In July, UB’s Downtown Campus played host to the 2018 Serious Play Conference. The three-day event explored how games—from old-school board games to high-tech, immersive simulations—can influence and enhance learning across multiple arenas, from the boardroom to the battlefield. Among the dozens of speakers was UB Associate Professor Richard Lamb, director of the Neurocognition Science Laboratory and an expert in cognition and educational technologies, who presented on applications for virtual reality (VR) in the classroom.
Games do a couple things that promote learning. One, they have a leveling system based on incremental difficulty. Two, they trigger the reward system in the brain in a way that encourages continued play. So someone playing a video game might die a hundred times, yet they will continue to try and solve the level, because they know a reward is around the corner. If we can “gamify” learning and apply those structures to something like a math problem, then students will be more motivated to keep trying to figure it out.
One of the more obvious benefits is that it can put you in places you may not be able to experience otherwise, like the bottom of a volcano. Today, you can actually log in to one of the bigger news sites where they’re using drones to shoot 360-degree video from inside Kilauea in Hawaii, put that into a VR headset and see it as if you were actually standing there. If I’m teaching about how lava flows, that’s a pretty effective teaching tool.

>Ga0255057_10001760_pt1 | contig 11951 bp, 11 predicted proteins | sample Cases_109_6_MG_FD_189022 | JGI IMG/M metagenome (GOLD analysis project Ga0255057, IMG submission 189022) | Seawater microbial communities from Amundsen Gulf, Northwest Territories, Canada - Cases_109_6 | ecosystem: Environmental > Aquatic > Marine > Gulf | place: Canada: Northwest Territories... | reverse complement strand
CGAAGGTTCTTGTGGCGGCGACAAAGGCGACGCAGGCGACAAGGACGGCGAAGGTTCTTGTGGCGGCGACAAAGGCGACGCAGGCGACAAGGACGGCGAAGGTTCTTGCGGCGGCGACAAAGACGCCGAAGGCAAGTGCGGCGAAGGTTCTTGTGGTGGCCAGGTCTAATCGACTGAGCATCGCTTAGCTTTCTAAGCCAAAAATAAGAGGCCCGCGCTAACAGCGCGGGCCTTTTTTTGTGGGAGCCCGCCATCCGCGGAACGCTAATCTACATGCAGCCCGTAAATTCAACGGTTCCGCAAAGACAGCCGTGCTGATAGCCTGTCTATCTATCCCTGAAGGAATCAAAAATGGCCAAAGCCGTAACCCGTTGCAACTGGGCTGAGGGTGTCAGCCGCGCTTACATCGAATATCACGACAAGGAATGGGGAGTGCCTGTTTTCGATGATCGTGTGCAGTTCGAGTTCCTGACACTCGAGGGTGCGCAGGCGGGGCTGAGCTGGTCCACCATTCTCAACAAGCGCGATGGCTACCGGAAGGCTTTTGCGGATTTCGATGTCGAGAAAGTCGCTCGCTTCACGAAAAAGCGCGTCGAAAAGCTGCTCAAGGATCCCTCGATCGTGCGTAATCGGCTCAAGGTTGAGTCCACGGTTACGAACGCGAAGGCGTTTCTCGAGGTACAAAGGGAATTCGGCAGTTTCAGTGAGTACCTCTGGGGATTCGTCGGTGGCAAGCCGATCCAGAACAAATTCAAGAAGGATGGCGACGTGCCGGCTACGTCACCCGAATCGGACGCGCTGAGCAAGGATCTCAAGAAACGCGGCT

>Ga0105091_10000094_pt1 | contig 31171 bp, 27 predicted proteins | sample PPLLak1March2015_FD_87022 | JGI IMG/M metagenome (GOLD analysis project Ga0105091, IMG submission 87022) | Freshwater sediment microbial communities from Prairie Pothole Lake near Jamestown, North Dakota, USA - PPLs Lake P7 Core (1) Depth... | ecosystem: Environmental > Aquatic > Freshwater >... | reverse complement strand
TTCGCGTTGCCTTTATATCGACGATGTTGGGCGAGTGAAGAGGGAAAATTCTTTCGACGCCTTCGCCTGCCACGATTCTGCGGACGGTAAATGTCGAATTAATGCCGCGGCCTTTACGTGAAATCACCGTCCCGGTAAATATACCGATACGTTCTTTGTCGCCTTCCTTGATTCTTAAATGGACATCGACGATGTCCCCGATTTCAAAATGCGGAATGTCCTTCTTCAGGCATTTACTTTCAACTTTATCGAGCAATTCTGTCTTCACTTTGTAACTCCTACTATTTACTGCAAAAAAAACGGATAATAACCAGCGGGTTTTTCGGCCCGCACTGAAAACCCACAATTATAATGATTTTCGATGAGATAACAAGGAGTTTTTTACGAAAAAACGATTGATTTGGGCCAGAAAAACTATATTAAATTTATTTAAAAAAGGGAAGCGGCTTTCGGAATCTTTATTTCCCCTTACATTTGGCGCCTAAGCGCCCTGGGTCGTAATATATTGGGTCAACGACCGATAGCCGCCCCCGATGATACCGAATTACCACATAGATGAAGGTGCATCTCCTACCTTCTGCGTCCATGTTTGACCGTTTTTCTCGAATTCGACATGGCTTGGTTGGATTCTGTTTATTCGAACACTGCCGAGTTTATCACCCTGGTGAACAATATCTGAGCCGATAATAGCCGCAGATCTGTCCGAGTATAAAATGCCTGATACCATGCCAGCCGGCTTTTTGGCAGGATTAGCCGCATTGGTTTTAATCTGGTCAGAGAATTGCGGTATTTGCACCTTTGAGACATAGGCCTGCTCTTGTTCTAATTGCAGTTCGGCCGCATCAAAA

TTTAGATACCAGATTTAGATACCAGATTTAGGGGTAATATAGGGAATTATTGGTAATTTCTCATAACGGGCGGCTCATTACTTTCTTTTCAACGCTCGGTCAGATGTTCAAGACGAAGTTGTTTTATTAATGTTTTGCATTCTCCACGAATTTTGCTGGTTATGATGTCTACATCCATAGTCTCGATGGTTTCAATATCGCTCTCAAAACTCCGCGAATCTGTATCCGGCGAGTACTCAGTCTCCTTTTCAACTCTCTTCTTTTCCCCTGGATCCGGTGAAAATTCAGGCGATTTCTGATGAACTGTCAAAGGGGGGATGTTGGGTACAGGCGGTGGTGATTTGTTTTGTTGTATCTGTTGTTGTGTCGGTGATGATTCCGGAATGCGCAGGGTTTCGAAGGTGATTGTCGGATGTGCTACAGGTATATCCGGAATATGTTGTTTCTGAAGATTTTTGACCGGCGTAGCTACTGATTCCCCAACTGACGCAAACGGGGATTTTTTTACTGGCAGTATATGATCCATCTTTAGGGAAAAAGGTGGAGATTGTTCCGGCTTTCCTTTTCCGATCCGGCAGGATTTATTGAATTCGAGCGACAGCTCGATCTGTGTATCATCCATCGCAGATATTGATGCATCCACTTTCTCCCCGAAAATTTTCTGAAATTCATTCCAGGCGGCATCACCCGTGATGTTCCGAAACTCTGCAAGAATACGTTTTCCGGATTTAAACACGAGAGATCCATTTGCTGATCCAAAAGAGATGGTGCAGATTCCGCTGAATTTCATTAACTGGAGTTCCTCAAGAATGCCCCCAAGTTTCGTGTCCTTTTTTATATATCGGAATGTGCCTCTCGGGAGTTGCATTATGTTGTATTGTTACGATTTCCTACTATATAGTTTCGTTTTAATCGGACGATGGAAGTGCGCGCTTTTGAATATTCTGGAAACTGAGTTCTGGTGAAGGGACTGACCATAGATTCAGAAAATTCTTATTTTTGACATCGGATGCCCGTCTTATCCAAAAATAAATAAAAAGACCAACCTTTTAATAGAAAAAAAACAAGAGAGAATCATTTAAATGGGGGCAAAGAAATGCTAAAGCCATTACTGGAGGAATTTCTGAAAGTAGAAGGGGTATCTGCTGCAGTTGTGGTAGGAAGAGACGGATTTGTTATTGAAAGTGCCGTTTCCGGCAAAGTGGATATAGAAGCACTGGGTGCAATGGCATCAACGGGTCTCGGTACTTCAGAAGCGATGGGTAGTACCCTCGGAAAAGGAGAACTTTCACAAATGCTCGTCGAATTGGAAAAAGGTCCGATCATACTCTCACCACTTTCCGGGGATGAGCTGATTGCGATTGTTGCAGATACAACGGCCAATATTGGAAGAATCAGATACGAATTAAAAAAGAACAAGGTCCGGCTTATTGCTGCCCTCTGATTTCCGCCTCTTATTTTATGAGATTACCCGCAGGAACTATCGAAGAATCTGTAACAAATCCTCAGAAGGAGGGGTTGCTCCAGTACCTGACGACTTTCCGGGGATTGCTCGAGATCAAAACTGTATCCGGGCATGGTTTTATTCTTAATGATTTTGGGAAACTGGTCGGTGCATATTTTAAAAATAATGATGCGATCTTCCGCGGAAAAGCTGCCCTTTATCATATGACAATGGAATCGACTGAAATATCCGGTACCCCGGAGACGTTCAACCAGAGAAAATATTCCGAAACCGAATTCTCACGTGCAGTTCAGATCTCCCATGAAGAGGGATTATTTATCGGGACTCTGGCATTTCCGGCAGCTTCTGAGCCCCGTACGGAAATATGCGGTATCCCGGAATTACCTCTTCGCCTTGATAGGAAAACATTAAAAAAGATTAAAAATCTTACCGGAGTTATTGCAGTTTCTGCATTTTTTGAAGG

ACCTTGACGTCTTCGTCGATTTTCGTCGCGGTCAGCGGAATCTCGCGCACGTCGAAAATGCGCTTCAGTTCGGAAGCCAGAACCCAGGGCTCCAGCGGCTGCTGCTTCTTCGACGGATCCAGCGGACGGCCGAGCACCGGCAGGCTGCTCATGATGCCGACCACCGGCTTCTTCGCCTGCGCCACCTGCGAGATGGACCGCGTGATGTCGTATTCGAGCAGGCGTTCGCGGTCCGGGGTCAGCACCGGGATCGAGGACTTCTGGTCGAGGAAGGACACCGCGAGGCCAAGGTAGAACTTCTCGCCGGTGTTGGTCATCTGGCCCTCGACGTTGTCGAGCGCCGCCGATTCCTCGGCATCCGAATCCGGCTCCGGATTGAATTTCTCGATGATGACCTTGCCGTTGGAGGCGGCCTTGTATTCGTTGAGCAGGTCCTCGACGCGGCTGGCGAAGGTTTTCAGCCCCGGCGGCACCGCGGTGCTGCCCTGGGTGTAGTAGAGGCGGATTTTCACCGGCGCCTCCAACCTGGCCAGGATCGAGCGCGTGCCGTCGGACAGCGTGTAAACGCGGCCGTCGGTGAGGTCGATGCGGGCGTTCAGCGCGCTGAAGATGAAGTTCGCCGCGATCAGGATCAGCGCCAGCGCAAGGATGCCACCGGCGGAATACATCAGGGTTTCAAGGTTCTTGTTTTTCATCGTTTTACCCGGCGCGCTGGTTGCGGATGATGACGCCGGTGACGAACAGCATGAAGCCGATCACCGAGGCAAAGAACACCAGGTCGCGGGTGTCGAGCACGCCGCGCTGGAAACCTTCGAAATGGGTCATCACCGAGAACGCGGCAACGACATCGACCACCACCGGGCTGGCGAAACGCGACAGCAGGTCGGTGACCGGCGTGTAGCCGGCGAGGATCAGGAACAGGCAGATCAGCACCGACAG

Our research shows that what happens in virtual spaces matches up really well physiologically and cognitively with real life. So if I put you at the top of a building in virtual reality, and you’re afraid of heights, your response will be similar to what would happen if you were on top of an actual building. However, unlike the real world, you can completely control the experience in VR. I can structure the environment to isolate against distractions or to home in on a particular concept I’m trying to teach.
We’re currently working with preservice teachers who don’t know what it’s like working in a loud, stressful classroom full of unruly kids. We put them in a virtual classroom, using footage of actual students and computer magic to make it interactive. Because it’s a virtual environment, they can be more open in how they respond—they can scream, freeze, take off the headset. If they were with actual students, there could be a lot of fallout from that. We’re working on the same thing in the medical school, developing standardized patients in VR, so that students can practice as much as they want without the risk of harming a real person. In a nutshell, this technology is allowing us to meet the students where they are.